Cork Taint

Appears in

Oxford Companion to Wine

Oxford Companion to Wine

By Jancis Robinson

Published 2006

  • About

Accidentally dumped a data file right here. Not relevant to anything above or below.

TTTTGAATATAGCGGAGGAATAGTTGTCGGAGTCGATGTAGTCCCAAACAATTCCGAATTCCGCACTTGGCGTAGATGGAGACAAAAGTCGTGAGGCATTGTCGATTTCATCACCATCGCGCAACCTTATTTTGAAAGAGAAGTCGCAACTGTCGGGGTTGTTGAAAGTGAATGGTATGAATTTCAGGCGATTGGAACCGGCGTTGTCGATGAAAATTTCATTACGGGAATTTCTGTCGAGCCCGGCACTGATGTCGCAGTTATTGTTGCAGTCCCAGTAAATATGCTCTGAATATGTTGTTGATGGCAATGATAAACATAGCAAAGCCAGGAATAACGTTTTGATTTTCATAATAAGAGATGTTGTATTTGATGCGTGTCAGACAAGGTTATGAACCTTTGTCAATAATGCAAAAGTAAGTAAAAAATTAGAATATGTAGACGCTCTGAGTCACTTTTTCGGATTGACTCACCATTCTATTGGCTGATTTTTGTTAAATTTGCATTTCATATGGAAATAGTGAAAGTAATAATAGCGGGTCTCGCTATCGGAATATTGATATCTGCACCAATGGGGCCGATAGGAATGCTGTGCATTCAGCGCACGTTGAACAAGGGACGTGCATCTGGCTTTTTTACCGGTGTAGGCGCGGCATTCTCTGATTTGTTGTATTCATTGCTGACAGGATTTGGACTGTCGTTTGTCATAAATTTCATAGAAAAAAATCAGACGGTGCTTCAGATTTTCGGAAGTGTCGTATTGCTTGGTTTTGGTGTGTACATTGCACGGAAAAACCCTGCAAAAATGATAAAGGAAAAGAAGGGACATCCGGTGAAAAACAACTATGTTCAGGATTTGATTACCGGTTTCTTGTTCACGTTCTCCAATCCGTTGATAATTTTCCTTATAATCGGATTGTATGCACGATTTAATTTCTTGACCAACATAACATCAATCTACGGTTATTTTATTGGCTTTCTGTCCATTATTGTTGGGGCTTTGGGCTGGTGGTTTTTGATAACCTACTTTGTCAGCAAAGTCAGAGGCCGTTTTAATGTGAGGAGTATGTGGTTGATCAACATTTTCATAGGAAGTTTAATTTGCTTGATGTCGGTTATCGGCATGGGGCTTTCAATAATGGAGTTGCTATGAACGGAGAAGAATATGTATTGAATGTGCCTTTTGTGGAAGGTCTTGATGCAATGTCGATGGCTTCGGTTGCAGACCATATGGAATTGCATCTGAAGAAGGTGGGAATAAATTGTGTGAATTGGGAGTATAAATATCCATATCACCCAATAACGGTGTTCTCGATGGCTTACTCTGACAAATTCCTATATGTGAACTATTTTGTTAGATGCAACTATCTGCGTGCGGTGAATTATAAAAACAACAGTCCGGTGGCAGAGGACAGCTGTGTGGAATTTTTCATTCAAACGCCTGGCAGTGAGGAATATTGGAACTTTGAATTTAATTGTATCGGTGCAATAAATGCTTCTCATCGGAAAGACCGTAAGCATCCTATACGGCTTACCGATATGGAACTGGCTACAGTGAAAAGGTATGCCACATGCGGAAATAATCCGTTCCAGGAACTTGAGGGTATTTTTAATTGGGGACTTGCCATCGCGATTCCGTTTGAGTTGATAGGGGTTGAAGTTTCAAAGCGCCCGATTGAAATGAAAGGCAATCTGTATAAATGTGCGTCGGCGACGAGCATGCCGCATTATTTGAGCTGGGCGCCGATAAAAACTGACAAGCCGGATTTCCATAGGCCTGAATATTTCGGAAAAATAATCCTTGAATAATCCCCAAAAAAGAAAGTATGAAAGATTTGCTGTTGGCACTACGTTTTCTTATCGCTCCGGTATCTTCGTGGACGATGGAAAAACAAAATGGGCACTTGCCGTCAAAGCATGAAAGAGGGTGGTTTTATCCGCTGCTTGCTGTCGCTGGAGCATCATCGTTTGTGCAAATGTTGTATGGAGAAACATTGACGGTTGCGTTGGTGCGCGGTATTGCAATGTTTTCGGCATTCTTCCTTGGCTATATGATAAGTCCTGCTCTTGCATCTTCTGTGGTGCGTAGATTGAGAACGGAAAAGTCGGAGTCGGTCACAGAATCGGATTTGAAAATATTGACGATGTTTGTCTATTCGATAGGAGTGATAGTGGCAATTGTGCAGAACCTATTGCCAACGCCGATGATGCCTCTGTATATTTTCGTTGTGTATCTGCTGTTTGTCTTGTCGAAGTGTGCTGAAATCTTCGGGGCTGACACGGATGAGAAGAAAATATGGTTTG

Although research results vary, between 3 and 5% of all wines sealed under cork display a musty taint. This is caused by a number of potent organic compounds, the most significant of which is 2,4,6-trichloroanisole or tca. These taint compounds are metabolic products of fungi naturally present in cork, or which have grown in the cork at various processing stages. Initially, the occurrence of this taint was ascribed to the washing of cork planks by chlorine-containing bleaches; these have since been replaced by peroxide, but cork taint has remained a problem. It seems that the structure of cork, which is permeated by fine pores (lenticels) to facilitate gas exchange, will always harbour fungi with the potential to produce taint compounds. A study by Duncan, Gibson, and Obradovic has demonstrated the presence of TCA in the bark of cork trees in a Portuguese cork forest. See chloroanisoles. The effect of cork taint on the wine is often characterized as an off-putting, mouldy, wet cardboard or wet dog character. It suppresses fruit and shortens the length of finish of the wine. In its most subtle form, cork taint has a slight dulling effect on the bouquet and palate. At its extreme, high levels of cork taint render a wine quite unapproachable.